Fight the fight against free, and you’ll probably end up broke.
Pandora is experiencing stellar adoption rates, yet its premium conversions remain frustratingly low. And, upstarts like MOG and Rdio have yet to show anything impressive. But Slacker, a relative dark horse, is suddenly experiencing some conversion success. Just last week, the company told Digital Music News that “hundreds of thousands” of listeners are now paying monthly charges of $4 or $5, thanks to direct-billing arrangements through various US-based carriers.
We talked with Slacker executive Jonathan Sasse on Wednesday to dig deeper, and found that most of these users came aboard within the past 6-7 months. And, a large majority (60-70 percent) found the app embedded in their purchased smartphones. It was right there waiting for them, and apparently they liked the programming.
But here’s the kicker: More than 90 percent of these subscribers are being directly billed through their carriers, a situation that required lots of tricky negotiations (though probably not-so-tricky percentage surrenders). But it requires very little negotiation for consumers, and that’s the whole point.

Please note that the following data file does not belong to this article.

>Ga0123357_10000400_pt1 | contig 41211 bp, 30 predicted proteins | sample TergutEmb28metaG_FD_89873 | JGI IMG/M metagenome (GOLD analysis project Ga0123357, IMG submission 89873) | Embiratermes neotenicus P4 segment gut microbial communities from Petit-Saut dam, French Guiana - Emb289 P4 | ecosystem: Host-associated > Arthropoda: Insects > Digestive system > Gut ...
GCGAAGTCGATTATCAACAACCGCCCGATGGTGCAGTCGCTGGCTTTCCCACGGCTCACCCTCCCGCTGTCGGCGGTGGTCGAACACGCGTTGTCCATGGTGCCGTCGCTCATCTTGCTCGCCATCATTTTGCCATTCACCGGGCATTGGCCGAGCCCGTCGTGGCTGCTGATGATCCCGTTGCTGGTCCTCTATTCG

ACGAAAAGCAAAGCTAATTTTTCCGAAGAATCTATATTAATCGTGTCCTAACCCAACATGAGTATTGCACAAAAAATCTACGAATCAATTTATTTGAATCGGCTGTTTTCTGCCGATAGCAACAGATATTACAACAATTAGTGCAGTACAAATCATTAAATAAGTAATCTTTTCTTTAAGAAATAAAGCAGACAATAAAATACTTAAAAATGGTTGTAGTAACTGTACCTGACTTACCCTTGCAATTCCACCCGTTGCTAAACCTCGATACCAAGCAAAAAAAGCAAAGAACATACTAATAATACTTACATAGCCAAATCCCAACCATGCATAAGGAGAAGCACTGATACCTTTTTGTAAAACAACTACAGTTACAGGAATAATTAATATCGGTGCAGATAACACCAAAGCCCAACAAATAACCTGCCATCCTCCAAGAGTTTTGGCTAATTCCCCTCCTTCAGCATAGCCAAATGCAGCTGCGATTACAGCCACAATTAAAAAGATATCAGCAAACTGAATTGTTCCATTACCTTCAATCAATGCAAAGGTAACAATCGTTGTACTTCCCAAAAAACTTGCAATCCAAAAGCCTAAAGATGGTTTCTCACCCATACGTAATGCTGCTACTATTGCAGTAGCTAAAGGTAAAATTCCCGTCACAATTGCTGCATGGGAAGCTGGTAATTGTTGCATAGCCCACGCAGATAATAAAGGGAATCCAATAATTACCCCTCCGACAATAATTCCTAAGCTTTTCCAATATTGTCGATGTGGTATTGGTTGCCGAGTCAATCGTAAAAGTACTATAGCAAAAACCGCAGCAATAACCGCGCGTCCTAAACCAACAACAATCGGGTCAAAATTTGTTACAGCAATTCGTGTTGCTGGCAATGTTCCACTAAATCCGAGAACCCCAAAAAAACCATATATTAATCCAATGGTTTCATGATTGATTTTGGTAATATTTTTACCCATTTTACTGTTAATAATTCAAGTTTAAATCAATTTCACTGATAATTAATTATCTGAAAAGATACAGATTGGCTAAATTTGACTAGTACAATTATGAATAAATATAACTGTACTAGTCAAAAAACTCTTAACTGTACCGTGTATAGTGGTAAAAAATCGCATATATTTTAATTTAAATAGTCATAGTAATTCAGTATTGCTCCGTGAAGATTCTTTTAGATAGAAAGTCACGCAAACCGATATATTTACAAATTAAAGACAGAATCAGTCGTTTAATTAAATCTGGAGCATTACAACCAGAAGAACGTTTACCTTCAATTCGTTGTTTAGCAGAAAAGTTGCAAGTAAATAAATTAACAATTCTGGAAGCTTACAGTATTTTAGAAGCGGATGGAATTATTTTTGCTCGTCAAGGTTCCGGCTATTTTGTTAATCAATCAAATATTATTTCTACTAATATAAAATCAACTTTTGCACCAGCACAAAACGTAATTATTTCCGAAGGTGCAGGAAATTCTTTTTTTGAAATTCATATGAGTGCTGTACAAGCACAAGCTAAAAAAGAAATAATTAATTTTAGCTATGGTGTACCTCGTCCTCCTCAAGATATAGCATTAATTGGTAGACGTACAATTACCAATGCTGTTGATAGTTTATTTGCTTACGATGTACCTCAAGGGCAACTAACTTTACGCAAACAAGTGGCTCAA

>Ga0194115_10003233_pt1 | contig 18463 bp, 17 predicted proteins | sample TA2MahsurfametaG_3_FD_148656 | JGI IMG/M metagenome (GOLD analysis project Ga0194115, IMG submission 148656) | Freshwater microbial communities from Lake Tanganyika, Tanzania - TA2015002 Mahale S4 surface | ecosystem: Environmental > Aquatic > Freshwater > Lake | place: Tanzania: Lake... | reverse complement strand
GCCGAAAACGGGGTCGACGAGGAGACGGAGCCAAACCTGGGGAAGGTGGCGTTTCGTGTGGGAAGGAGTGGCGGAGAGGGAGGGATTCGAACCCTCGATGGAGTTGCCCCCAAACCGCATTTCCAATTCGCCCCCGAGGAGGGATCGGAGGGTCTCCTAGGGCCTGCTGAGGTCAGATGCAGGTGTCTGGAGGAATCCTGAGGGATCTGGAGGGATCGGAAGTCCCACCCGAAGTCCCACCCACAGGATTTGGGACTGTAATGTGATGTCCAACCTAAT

Then again, is any of this really that impressive? Sasse said paying subscribers are still under 500,000 (and probably closer to 250,000), and free listeners top 20 million (half of which are on mobile). Sasse also noted that Slacker is in the black right now, though investors are probably lukewarm on the news. According to Crunchbase, VCs have plunked a cumulative $70 million into Slacker, a nice pile reminiscent of the old days.
Against that frothiness, Slacker may never scale towards earlier expectations, though Sasse is pushing for one million subscribers in 2011. And, potentially building a sustainable conversion story. Stay tuned.